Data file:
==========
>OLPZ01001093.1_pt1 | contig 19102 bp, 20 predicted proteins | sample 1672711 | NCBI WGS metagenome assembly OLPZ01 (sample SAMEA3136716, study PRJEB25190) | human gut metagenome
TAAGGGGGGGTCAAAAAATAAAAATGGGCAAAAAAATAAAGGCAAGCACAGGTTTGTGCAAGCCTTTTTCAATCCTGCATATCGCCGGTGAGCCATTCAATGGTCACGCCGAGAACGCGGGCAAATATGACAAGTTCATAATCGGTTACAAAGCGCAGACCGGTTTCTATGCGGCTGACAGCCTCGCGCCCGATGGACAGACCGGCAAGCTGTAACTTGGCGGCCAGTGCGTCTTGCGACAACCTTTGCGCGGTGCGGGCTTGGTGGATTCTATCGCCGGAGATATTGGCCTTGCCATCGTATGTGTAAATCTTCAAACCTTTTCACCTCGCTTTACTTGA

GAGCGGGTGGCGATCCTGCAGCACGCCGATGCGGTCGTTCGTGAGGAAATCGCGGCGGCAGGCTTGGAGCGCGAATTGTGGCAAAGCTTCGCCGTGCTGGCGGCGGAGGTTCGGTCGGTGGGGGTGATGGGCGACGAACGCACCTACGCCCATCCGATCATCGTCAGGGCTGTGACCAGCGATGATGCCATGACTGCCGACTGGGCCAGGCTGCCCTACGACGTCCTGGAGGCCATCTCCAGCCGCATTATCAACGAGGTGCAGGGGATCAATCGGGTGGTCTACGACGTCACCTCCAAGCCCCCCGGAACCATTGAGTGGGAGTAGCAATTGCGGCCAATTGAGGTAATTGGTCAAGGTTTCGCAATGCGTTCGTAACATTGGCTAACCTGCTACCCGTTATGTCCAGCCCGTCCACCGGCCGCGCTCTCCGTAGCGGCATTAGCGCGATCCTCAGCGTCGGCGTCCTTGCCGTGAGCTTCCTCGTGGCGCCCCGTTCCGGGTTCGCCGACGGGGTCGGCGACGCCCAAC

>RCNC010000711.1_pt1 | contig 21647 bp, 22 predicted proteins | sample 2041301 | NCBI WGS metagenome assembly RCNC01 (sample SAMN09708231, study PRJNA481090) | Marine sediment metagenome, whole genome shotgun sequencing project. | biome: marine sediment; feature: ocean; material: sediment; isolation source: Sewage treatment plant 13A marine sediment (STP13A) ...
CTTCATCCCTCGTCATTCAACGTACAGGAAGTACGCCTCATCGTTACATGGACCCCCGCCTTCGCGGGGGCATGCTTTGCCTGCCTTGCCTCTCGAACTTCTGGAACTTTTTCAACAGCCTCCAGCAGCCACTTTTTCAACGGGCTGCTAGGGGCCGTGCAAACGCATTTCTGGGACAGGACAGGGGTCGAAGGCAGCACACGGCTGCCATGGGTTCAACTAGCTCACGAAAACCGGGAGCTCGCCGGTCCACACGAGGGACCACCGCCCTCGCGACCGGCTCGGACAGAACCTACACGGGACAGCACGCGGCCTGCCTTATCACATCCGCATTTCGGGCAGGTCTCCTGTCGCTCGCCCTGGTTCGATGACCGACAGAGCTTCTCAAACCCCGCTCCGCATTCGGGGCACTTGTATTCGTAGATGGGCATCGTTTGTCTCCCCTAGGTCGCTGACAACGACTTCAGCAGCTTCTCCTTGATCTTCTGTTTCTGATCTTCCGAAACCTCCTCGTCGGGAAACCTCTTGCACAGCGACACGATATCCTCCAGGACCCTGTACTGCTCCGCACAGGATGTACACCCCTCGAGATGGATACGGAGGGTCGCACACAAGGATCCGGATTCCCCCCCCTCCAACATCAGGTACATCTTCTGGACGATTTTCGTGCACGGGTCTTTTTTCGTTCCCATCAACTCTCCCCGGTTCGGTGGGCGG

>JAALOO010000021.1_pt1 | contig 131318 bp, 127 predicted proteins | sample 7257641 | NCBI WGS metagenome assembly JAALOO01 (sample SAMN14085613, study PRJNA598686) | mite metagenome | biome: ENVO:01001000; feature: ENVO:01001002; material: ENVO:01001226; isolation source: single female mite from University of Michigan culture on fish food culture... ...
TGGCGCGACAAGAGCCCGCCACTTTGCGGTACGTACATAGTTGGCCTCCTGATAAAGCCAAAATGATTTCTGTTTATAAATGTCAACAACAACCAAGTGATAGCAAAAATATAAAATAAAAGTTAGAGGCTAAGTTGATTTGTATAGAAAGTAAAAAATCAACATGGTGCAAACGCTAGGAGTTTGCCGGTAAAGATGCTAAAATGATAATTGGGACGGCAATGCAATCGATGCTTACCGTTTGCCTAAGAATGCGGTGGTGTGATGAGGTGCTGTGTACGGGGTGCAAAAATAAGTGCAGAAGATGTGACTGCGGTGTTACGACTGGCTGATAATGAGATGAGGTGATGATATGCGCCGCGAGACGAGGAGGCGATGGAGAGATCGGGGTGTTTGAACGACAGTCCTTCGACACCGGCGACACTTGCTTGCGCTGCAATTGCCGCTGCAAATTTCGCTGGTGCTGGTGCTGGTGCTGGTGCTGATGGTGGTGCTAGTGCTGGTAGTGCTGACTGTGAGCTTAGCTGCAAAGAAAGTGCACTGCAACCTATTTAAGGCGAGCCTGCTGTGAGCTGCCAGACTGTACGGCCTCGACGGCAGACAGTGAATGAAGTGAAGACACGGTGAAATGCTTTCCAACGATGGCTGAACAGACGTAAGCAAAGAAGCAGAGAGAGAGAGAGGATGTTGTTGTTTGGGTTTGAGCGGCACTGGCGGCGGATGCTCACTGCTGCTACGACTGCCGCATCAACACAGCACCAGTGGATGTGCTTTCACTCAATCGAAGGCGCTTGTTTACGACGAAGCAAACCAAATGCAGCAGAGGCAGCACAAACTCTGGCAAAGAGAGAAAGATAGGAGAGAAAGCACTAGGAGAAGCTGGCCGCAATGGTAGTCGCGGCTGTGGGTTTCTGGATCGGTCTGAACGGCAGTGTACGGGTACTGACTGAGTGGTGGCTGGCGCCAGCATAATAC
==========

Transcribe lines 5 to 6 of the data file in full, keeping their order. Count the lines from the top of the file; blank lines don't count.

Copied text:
CTTCATCCCTCGTCATTCAACGTACAGGAAGTACGCCTCATCGTTACATGGACCCCCGCCTTCGCGGGGGCATGCTTTGCCTGCCTTGCCTCTCGAACTTCTGGAACTTTTTCAACAGCCTCCAGCAGCCACTTTTTCAACGGGCTGCTAGGGGCCGTGCAAACGCATTTCTGGGACAGGACAGGGGTCGAAGGCAGCACACGGCTGCCATGGGTTCAACTAGCTCACGAAAACCGGGAGCTCGCCGGTCCACACGAGGGACCACCGCCCTCGCGACCGGCTCGGACAGAACCTACACGGGACAGCACGCGGCCTGCCTTATCACATCCGCATTTCGGGCAGGTCTCCTGTCGCTCGCCCTGGTTCGATGACCGACAGAGCTTCTCAAACCCCGCTCCGCATTCGGGGCACTTGTATTCGTAGATGGGCATCGTTTGTCTCCCCTAGGTCGCTGACAACGACTTCAGCAGCTTCTCCTTGATCTTCTGTTTCTGATCTTCCGAAACCTCCTCGTCGGGAAACCTCTTGCACAGCGACACGATATCCTCCAGGACCCTGTACTGCTCCGCACAGGATGTACACCCCTCGAGATGGATACGGAGGGTCGCACACAAGGATCCGGATTCCCCCCCCTCCAACATCAGGTACATCTTCTGGACGATTTTCGTGCACGGGTCTTTTTTCGTTCCCATCAACTCTCCCCGGTTCGGTGGGCGG

>JAALOO010000021.1_pt1 | contig 131318 bp, 127 predicted proteins | sample 7257641 | NCBI WGS metagenome assembly JAALOO01 (sample SAMN14085613, study PRJNA598686) | mite metagenome | biome: ENVO:01001000; feature: ENVO:01001002; material: ENVO:01001226; isolation source: single female mite from University of Michigan culture on fish food culture... ...